It isn’t surprising that Edward Snowden chose then Washington Post reporter Barton Gellman as one of the earliest recipients of his leaked NSA documents. Gellman is the author of a best-selling book about Dick Cheney as well as many influential articles about the war on terror, and thus was a natural choice for Snowden when he sought a trustworthy journalist to publicize the PRISM materials.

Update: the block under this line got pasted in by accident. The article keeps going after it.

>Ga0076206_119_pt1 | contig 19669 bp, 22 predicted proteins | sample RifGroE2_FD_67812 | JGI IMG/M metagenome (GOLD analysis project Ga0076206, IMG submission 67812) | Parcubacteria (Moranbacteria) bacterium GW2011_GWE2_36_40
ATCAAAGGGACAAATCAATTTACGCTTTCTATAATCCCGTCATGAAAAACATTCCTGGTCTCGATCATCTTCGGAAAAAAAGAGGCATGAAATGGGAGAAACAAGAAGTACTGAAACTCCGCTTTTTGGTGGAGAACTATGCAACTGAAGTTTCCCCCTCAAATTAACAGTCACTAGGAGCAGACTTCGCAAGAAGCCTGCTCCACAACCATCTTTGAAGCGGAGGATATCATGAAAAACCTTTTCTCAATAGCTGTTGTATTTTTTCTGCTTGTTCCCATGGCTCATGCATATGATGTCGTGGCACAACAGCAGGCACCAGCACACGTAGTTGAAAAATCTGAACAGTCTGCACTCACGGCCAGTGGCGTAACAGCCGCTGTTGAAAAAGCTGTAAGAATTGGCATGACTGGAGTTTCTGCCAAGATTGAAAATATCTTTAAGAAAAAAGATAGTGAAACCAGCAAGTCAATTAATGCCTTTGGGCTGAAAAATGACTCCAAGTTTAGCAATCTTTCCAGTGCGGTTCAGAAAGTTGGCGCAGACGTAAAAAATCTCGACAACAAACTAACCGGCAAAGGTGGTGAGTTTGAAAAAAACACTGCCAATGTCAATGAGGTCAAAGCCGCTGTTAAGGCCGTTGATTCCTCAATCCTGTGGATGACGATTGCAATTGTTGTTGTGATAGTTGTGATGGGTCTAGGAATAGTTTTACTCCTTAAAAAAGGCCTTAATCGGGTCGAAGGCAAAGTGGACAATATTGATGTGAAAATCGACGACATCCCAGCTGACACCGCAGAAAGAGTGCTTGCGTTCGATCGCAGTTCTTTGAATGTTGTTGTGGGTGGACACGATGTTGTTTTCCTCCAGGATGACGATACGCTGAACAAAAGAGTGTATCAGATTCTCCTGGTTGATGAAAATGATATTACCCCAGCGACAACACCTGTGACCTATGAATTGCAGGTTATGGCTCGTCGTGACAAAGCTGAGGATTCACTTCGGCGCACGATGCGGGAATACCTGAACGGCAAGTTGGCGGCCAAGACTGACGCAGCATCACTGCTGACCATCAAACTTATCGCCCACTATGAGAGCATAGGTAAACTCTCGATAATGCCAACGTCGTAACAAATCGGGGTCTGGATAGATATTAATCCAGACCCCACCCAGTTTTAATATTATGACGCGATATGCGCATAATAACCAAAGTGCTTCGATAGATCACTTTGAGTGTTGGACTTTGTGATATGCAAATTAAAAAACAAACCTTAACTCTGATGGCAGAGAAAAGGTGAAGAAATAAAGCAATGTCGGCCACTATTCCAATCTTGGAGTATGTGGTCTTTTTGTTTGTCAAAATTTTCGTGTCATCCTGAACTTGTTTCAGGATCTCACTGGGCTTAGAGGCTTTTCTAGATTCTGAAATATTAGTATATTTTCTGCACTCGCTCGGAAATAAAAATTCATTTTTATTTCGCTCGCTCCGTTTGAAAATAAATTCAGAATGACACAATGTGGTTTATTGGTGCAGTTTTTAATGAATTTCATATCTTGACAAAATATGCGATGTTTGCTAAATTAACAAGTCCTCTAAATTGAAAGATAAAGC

So was Snowden a hero? Not surprisingly, Gellman won’t be drawn into such a clichéd analysis. What he does insist, however, is that Snowden was an important figure who has sparked a massively important conversation—one, in his words, with “legs”—that is still going on today. It’s a subject, Gellman insists, that has not only changed the way that Silicon Valley companies like Google and Twitter do their data business with the U.S. government, but may have changed the nature of journalism. Indeed, it’s such a vital subject that Gellman himself is currently writing a book about what he calls our “surveillance-industrial” state of affairs. The book, he says, will break new ground in how we imagine our electronically networked world.